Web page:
As Tomblin and his K-9 partner Remco exited the vehicle, Tomblin saw Nelson jump out of the Civic carrying a shotgun, followed by Mathis. Tomblin said he could see Mathis had an object in his hand.

A woman, who had been standing outside Apartment 53, fled inside when she saw Nelson approaching with the shotgun, saying she feared for her children who were inside.

Nelson ran into the apartment, put the shotgun in a bathtub, and then hid in a closet in a bedroom where five children were present.

The Civic was registered to an address on Dolphin Drive, so the responding deputies had no way of knowing if Mathis and Nelson were heading to an apartment they were familiar with or if they were simply entering the closest shelter available.

They also had no way of knowing who was inside Apartment 53, which turned out to belong to a family member of Mathis.

Tomblin released Remco to apprehend Mathis, who was also fleeing toward the apartment. Remco caught Mathis, knocking him to the ground. Tomblin gave multiple commands for Mathis to show his hands, but Mathis, illuminated by the light on Tomblin’s service pistol, got up and began dragging Remco, who was biting his leg, toward the apartment door.

As Tomblin followed and rounded a corner, he saw that Mathis had a black, semi-automatic pistol in his right hand as he tried to gain entry into Apartment 53.

Mathis then pointed the gun at Remco and, despite being ordered to drop the gun, then pointed it at Tomblin. In fear for his life and for the people in the apartment, Tomblin fired two shots from his Glock .40-caliber pistol.

Meanwhile, Van Fleet had exited his vehicle and followed Tomblin and Remco. Van Fleet said he heard two faint pops (Tomblin’s shots sounded quiet to Van Fleet due to a phenomenon known as auditory exclusion, a loss of hearing in times of danger) and as Mathis was falling to the ground, saw Mathis still had the gun and was continuing to try to drag Remco into the apartment.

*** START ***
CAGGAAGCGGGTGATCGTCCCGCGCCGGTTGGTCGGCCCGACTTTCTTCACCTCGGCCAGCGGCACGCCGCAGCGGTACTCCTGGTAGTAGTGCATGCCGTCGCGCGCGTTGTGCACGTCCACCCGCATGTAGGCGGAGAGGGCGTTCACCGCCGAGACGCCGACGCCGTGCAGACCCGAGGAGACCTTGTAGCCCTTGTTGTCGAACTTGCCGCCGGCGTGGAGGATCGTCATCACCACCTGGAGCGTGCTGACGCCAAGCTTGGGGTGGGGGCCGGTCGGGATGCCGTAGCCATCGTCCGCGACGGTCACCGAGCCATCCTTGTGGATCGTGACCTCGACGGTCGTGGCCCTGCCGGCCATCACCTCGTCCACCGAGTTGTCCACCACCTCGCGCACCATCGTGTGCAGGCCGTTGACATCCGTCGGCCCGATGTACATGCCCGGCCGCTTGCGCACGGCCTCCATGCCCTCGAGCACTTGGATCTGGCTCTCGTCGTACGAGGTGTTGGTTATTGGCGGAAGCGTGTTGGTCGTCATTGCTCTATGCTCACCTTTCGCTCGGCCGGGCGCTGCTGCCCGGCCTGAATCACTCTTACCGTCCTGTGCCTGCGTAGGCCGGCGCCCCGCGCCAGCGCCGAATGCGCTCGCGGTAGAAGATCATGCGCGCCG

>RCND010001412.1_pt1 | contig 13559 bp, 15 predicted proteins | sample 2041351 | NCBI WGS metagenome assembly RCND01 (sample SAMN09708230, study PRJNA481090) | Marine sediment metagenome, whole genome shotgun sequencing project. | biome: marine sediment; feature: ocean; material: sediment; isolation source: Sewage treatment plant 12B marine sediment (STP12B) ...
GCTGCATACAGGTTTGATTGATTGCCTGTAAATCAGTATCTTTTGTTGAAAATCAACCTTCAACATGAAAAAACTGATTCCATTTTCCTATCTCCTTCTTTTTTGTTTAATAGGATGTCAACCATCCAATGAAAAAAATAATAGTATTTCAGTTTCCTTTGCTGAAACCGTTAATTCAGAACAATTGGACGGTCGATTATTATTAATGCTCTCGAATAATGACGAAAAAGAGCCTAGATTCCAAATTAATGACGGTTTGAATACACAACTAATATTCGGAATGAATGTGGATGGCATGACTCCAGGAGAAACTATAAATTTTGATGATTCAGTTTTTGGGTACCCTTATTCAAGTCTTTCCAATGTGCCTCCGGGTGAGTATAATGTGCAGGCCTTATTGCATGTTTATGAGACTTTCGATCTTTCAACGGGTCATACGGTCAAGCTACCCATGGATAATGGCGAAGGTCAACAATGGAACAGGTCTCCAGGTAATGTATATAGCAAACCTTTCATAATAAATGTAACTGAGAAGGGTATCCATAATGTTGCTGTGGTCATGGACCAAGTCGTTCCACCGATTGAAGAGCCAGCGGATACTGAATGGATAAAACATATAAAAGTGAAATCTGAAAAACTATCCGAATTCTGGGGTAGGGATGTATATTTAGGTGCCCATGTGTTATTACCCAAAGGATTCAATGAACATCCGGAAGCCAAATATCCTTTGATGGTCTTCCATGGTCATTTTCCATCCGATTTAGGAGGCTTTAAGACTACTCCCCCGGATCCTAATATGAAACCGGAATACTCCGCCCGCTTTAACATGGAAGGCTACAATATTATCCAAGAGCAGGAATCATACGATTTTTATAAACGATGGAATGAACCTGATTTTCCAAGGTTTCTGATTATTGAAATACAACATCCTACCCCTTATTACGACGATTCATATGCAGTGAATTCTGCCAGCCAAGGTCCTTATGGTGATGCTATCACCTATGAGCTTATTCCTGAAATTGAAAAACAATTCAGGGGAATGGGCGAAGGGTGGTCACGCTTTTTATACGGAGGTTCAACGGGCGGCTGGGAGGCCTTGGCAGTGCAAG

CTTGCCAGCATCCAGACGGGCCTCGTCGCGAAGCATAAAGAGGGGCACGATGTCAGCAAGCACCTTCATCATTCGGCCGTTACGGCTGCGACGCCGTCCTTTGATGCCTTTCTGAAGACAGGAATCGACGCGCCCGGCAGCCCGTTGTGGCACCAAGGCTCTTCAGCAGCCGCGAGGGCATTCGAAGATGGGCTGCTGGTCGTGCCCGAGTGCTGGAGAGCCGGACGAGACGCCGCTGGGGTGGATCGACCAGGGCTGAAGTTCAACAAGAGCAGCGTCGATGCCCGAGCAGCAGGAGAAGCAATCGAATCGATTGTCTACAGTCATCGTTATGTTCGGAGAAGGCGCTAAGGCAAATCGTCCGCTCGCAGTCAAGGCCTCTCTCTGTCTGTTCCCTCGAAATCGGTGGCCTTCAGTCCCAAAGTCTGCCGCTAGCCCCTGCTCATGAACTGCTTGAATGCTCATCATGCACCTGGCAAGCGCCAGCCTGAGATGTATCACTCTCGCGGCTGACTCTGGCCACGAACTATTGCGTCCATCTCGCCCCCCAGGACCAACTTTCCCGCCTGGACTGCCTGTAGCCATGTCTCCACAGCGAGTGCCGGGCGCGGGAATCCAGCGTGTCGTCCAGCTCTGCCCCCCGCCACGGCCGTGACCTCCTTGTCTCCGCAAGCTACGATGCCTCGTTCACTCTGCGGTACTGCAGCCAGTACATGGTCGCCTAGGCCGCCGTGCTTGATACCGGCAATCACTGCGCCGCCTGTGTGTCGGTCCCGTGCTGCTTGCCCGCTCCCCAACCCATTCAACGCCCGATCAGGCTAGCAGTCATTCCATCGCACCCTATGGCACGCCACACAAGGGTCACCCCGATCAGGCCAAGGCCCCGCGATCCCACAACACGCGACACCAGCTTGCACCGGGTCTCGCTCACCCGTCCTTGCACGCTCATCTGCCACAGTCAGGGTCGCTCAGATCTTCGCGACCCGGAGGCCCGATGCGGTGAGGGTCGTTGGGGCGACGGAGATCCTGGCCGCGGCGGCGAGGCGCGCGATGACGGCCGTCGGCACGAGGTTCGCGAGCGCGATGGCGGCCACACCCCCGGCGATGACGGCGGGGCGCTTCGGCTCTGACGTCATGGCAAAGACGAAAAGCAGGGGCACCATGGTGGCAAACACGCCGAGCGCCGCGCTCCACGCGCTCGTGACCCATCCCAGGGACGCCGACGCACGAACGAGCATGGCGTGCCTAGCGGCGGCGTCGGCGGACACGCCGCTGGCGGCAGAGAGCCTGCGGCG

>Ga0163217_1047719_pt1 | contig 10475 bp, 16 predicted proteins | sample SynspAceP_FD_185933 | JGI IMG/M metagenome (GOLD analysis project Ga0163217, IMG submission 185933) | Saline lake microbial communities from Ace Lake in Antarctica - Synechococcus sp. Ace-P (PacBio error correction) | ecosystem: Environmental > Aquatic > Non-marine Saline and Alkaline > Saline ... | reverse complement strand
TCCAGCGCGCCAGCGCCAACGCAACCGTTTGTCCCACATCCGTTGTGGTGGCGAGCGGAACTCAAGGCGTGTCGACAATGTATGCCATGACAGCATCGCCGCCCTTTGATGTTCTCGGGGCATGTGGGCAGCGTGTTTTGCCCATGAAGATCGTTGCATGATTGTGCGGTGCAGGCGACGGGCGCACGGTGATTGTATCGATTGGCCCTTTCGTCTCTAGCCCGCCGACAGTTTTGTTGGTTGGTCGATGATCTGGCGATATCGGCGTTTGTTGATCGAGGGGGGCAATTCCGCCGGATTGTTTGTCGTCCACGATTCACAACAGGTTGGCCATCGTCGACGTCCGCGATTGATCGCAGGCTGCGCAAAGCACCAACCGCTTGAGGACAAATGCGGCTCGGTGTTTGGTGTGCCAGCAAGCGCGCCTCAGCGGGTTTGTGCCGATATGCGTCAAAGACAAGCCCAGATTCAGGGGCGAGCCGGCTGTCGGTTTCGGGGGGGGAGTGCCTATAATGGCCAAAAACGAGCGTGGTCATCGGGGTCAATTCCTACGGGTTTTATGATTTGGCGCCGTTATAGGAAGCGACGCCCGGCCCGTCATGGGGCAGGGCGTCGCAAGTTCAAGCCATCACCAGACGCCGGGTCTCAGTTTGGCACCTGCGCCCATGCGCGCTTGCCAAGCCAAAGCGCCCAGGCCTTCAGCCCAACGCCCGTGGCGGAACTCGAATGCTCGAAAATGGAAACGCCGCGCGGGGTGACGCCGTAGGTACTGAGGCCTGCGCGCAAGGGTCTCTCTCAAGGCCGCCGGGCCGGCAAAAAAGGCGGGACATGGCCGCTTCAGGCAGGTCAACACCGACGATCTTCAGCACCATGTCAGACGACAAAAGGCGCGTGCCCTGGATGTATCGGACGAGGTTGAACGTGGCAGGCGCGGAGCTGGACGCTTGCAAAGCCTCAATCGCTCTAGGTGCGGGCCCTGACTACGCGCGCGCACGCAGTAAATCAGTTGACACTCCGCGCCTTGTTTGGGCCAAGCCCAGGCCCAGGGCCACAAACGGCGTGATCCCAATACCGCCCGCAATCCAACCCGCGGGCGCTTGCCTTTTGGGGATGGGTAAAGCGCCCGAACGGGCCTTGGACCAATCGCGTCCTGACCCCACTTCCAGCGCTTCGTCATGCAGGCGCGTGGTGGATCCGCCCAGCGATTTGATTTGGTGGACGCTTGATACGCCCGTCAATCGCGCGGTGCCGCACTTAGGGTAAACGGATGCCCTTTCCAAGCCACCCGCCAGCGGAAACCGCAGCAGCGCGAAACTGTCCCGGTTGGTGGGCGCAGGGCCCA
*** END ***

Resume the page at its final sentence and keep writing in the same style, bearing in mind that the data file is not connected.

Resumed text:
Van Fleet also fired two rounds, later telling investigators that not only was he in fear for his own life, but also for Deputy Tomblin and the people who were inside Apartment 53. The woman told investigators that she saw Mathis, whom she had only met a few times, fall into the apartment and also saw him throw something into the apartment, saying “They shot me. I’m hit.”

When Tomblin entered the apartment to pull back Remco, he saw a handgun — a Beretta .40-caliber — sitting on the corner of a couch.

Sometime in the moments after the shooting, someone covered the pistol with a blanket.

The pistol did not have a round in the chamber, but the magazine, which was later found to have Mathis’ palm print, was fully loaded with 12 rounds.

The female witness told FDLE investigators she was sure there was no gun on the couch prior to the incident.

Ricky Nelson

A search of the apartment revealed Nelson hiding in the closet, and he was taken into custody.

A recently concluded investigation by the Florida Department of Law Enforcement and the Tenth Judicial Circuit Office of the State’s Attorney has determined the two deputies involved in a fatal shooting on Oct. 7 in Sebring acted within the law and were fully justified in the actions they took that night.

K-9 Deputy Cory Tomblin and Det. Brian Van Fleet, who had been on limited duty since that night, have returned to their regular assignments.